So here's a question. At my university, in the student cafeteria (the one that you have to go to if you live on residence) there is a halal grill. For those who don't know what that is (I didn't until about an hour ago) it's where they serve food that is acceptable to the Muslim code of conduct. They don't have a big muslim population (with the exception of the cooks) at the school and my question is, should I be offended by this? Is having something religious like this appropriate? They don't have a kosher grill, or anything for any other religions even. I'm not even sure how I feel about it, I just know I don't like it.
Does anyone think I should make a fuss about it or should I just ignore it?

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No point in bringing "All needs" to the conversation because it was precluded as a possibility in my previous post.  It was never considered as an option.

That said, I still disagree. It is still a top priority, but first priorities are to eliminate the possibility for widespread discontent, and to show a welcoming atmosphere for potential students of multiple demographics.

I think healthy food is very essential though, and I would put it immediately following and of high priority.  However it isn't really necessary.  You could get away with it and still have students pull fairly similar grades.  Lots of successful students eat terribly during their college years.  This is so much the case that jokes are made about college student meal concepts.  But I am seriously sick of widespread junk food, so I see your position here.

Though I am also interested in your reply to the other thread about morality.


I'm gonna have to agree with John on this one. I think you have your priorities out of whack. Besides, what would taking soda and fried food out of a caf actually do? I think a better solution would be to raise awareness about how to live a healthy lifestyle... But I'm getting off topic.

And they do have all the health concerns taken care of, good choices for vegans and people with allergies, etc... So I suppose adding religious food sort of makes sense in that respect but I strongly disagree with the halal method of slaughtering and so on

Bad food in... bad school results out. This has been amply demonstrated.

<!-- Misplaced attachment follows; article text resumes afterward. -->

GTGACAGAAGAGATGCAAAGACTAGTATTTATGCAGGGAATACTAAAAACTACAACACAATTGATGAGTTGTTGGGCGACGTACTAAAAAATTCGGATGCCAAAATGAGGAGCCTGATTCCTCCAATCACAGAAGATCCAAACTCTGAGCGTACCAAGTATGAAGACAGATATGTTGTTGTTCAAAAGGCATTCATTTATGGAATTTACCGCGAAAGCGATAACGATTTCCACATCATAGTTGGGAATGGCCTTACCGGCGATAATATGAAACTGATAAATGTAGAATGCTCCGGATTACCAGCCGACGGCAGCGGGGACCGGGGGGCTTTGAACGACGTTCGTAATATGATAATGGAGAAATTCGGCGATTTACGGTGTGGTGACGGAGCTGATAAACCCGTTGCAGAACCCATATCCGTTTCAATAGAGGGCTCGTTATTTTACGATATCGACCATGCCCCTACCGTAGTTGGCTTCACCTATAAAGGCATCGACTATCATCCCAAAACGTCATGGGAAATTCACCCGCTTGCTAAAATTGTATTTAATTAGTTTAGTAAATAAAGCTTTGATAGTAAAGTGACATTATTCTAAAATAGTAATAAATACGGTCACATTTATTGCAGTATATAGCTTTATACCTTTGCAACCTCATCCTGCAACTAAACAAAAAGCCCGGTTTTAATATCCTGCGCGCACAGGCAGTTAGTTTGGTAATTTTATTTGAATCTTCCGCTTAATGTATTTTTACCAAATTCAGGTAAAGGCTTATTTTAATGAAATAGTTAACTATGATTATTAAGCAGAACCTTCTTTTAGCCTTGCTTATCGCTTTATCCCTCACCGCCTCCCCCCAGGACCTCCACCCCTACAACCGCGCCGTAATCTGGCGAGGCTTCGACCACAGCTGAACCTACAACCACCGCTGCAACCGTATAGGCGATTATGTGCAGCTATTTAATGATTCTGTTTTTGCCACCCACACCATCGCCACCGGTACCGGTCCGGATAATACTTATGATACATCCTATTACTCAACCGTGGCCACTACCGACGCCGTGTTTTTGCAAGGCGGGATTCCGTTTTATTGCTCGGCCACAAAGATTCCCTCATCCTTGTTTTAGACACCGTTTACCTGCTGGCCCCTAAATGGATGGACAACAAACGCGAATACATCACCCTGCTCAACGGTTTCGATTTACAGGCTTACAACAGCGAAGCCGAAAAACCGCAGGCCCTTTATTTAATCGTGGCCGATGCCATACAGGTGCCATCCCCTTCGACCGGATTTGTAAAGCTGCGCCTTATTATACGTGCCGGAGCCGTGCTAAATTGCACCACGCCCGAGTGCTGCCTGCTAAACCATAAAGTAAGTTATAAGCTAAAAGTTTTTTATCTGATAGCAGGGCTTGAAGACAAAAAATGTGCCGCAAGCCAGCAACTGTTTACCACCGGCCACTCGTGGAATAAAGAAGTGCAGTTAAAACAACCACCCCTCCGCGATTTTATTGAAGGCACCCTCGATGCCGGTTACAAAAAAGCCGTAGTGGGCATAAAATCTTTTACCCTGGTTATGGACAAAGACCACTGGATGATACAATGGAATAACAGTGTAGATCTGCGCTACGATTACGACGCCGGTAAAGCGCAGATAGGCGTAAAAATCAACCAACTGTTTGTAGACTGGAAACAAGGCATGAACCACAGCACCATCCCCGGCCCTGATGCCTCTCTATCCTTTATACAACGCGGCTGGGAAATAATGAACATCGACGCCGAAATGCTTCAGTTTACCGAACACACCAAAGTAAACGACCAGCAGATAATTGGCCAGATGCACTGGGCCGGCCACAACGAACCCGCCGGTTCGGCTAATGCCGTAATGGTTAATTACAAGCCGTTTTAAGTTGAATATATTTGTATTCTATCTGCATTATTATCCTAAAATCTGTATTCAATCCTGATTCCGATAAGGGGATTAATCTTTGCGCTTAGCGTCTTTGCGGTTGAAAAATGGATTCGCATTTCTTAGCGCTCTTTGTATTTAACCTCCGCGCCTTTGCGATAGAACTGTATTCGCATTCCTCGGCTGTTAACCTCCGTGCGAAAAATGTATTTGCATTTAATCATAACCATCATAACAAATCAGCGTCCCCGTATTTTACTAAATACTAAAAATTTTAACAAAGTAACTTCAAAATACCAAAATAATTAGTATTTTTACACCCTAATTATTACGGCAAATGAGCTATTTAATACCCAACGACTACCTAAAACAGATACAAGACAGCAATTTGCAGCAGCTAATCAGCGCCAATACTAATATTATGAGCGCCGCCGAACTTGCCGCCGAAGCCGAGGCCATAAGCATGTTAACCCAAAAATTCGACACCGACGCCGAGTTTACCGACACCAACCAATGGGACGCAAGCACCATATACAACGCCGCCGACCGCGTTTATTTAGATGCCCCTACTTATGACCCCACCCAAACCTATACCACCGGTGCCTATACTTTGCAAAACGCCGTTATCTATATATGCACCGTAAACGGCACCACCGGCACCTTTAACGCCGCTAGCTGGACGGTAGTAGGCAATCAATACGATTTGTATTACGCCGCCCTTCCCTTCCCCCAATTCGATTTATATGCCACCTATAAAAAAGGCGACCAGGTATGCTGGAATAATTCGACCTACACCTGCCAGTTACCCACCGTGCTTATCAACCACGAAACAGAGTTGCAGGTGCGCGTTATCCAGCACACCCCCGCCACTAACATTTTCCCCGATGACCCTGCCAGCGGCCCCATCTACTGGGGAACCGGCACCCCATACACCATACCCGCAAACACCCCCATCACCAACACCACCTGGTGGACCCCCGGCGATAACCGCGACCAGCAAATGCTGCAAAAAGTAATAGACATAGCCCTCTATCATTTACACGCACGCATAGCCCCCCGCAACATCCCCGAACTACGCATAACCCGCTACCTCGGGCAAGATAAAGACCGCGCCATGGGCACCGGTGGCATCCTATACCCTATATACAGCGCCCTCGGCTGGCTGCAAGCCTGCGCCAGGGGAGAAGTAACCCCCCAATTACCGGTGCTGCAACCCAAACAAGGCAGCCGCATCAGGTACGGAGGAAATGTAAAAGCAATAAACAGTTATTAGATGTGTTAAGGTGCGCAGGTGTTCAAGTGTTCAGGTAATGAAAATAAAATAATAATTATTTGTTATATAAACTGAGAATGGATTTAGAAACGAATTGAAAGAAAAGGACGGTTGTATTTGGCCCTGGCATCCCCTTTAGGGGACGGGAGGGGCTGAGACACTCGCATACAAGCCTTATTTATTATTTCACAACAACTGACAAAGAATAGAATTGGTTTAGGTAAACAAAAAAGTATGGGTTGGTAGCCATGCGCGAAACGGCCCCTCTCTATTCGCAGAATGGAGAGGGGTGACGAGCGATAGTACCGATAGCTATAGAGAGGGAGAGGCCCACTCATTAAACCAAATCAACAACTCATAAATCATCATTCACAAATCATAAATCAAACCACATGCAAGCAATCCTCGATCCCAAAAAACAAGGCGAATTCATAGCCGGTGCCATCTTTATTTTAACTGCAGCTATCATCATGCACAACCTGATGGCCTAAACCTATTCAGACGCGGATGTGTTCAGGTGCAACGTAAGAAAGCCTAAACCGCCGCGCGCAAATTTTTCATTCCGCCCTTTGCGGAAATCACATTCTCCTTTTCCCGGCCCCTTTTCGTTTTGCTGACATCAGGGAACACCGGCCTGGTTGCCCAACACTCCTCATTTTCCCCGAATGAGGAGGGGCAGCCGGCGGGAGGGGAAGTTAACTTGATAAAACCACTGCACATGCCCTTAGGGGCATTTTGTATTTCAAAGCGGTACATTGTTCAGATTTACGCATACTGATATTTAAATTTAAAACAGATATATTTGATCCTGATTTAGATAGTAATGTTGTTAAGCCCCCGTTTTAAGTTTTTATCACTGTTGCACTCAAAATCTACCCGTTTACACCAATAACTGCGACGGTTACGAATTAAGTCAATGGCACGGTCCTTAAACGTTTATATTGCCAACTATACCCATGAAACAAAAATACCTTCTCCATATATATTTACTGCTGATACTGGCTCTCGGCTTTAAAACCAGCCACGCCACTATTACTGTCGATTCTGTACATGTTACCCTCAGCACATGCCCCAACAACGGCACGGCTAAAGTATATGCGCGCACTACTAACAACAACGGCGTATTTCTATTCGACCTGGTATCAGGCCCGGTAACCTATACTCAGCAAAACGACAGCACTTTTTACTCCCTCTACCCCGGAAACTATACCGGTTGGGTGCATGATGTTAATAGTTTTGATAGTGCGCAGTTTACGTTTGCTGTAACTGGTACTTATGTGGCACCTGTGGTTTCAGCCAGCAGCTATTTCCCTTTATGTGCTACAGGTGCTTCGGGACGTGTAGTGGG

The first purpose of schools is to educate. Feeding kids bad food hampers education, resulting in contradiction of its very purpose.

Nah try it they make some good stuff. I think it's more of a style of food.

I believe you should be offended. Food is Halal when it has been killed by allowing the animal to bleed slowly to death. In the UK killing animals in this inhumane way is illegal unless you are Jewish or Muslim. It is a form of religious privilege. 

 I had a die-hard vegetarian friend as a roomate, and he showed me footage of calf slaughter, and I watched as calves were yanked against their will as they struggled in resistance to get away from the bloody room and then got that bolt shoved through their head.  It puts them out quicker, but either way is not much better in comparison. 

As for religious privilege, it is there because it would cause a riot if they tried to ban it.  The muslim and jewish population are under the delusion it is a necessity.  This changes the dynamics because while their beliefs are not real, the discontent is very real.

footage of calf slaughter, and I watched as calves were yanked against their will as they struggled in resistance to get away from the bloody room and then got that bolt shoved through their head.

That sounds like an old practice.  Many slaughter houses have adopted the methods prescribed by Dr. Temple Grandin which are far more humane.

Hey, thanks for the heads up, I'll look that up and learn more about it.  Do you have any good links? 

Scott, okay I went out and did some exploring.  Dr Grandin seems to have done a lot of work on this.

Dr. Grandin even found a method of reasonable euthanasia for halal slaughter.  Its really interesting stuff.  I would fully advocate this being the standard for halal.

She's amazing.  I first heard of her when she did an interview on NPR's Fresh Air.  Now there's a movie about her too.


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